Imperial Germany, 1871-1918: Economy, Society, Culture, and Politics

Etukansi
Berghahn Books, 2005 - 388 sivua

A comprehensive history of German society in this period, providing a broad survey of its development. The volume is thematically organized and designed to give easy access to the major topics and issues of the Bismarkian and Wilhelmine eras. The statistical appendix contains a wide range of social, economic and political data. Written with the English-speaking student in mind, this book is likely to become a widely used text for this period, incorporating as it does twenty years of further research on the German Empire since the appearance of Hans-Ulrich Wehler's classic work.

 

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Sisältö

Economy
1
National and Regional Economic Developments
10
The Organization of Industry
19
Society
38
Basic Patterns of Social Inequality and their Milieus
113
Culture
121
The Sciences and Humanities
158
The Press Its Readerships and the Role of Intellectuals
171
The Evolution of Domestic Politics 18711914
244
Foreign Policy
254
World War I
264
The World War As Experienced From Below
285
Military Defeat and the Collapse of
291
Statistical Tables
301
Notes
347
Bibliography
367

Parties and Elections in a Period of Dynamic Change
189
Organizations and Movements in
208
Structure and Functional Changes in the Executive Branch
225

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Tietoja kirjailijasta (2005)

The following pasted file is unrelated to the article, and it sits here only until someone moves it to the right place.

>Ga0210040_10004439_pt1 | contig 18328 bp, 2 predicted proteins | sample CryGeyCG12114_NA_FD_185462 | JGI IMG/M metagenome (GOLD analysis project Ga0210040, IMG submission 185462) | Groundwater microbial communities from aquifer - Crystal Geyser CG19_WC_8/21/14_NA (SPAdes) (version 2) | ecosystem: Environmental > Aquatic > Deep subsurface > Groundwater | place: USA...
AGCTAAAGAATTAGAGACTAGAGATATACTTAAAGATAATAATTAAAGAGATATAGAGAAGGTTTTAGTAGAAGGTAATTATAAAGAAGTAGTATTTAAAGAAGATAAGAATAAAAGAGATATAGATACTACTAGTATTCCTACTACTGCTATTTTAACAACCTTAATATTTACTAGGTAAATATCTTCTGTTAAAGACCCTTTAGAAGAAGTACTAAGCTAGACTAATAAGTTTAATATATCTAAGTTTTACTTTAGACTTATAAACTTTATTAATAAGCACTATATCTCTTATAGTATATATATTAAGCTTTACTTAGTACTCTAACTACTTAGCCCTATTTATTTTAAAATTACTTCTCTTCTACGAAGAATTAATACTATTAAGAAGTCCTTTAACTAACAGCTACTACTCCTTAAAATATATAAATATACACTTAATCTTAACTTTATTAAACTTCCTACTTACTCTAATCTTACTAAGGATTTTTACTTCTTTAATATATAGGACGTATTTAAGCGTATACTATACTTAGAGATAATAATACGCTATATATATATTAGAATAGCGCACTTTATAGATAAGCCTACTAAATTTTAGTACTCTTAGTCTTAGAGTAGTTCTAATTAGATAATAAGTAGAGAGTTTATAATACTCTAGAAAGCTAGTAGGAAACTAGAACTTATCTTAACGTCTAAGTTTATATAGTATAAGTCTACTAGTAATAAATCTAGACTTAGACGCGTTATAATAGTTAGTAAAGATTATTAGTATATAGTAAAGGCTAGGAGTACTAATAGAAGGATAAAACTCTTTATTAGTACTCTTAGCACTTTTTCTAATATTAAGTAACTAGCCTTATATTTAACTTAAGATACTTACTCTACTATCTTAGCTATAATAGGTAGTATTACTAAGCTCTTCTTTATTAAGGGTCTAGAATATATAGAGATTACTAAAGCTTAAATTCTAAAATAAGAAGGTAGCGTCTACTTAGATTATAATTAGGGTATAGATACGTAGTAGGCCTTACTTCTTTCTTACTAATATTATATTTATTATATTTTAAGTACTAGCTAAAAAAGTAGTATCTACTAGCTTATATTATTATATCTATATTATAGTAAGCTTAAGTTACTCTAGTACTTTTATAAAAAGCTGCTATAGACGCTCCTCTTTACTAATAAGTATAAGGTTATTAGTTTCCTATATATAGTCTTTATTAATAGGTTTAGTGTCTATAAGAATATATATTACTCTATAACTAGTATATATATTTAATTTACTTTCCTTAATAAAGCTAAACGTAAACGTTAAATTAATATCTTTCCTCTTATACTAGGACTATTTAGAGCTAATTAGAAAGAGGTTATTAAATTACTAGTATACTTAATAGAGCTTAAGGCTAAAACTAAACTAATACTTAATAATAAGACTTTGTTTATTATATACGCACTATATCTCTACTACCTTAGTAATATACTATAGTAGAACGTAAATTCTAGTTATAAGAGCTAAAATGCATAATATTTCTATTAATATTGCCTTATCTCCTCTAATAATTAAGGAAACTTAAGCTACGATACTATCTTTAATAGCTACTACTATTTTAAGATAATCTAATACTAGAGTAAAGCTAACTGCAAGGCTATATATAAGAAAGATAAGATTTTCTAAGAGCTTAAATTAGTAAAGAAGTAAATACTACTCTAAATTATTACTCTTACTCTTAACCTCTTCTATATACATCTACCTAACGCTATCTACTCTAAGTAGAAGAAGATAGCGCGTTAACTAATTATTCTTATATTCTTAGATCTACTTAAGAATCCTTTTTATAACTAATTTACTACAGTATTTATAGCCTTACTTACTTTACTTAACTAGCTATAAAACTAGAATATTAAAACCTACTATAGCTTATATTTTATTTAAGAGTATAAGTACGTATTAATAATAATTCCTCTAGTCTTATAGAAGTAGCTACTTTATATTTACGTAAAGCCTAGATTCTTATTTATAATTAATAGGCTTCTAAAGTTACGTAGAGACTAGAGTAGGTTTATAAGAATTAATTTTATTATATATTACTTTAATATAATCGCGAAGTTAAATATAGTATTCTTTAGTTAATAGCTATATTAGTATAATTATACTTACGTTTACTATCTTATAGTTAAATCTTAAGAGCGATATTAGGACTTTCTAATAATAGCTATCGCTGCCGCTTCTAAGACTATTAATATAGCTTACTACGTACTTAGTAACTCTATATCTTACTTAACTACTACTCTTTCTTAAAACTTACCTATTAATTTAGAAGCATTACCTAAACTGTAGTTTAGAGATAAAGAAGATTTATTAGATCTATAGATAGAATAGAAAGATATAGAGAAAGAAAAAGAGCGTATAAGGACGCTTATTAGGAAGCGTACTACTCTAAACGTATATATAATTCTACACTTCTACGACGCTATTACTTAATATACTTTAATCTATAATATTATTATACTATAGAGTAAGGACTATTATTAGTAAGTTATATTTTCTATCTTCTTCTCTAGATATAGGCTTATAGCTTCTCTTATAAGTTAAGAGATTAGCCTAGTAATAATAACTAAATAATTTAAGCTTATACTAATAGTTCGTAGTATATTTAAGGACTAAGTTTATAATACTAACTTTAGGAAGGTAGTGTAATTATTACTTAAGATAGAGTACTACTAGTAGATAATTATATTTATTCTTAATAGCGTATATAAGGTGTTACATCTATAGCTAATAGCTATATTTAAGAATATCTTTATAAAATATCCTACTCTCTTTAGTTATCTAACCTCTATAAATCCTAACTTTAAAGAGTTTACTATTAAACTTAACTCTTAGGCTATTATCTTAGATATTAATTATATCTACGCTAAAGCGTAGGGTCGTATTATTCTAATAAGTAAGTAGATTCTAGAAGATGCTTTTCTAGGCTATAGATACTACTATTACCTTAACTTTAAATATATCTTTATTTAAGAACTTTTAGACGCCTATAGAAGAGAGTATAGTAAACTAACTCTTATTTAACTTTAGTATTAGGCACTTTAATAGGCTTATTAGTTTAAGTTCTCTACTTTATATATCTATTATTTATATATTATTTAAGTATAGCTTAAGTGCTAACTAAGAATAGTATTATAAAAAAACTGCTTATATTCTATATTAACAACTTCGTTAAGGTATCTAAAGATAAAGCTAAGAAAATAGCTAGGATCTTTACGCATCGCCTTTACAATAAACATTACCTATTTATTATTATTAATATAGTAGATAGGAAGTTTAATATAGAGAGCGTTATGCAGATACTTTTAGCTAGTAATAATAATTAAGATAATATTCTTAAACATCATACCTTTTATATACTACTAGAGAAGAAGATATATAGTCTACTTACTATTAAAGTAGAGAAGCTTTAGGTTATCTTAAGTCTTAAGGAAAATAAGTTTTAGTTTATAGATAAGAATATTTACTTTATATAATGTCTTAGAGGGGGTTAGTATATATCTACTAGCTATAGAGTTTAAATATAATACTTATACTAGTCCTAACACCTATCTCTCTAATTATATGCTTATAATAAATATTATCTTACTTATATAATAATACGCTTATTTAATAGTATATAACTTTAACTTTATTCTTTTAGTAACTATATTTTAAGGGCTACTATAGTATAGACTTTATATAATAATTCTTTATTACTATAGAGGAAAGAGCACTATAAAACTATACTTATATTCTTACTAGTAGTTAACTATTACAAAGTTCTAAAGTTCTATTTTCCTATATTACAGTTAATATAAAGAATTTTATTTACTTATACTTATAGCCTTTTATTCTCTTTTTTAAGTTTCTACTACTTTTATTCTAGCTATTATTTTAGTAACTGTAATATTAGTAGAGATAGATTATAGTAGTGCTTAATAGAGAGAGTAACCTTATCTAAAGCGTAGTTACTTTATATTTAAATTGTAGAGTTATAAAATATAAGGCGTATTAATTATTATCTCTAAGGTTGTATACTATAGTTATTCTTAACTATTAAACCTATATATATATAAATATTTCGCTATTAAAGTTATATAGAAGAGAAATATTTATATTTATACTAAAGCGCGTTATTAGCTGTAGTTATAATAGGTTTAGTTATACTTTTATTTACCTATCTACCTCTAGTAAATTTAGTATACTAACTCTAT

Volker Berghahn is the Seth Low Professor of History at Columbia University where he moved in 1998 from Brown University, after a longer spell of teaching at the University of Warwick in England. The author of more than a dozen books, he has long been interested in the challenges of modern biography. In 1993, he published a study of the industrialist Otto A. Friedrich and his role in the reconstruction of West German industry after 1945. His America and the Intellectual Cold Wars in Europe uses Shepard Stone--renowned journalist, Ford Foundation officer in charge of its European and international programs, and the first director of the Berlin Aspen Institute--as a window to the trans-Atlantic world of American and European intellectuals and scholars, many of whom were associated with the Congress for Cultural Freedom during the Cold War.

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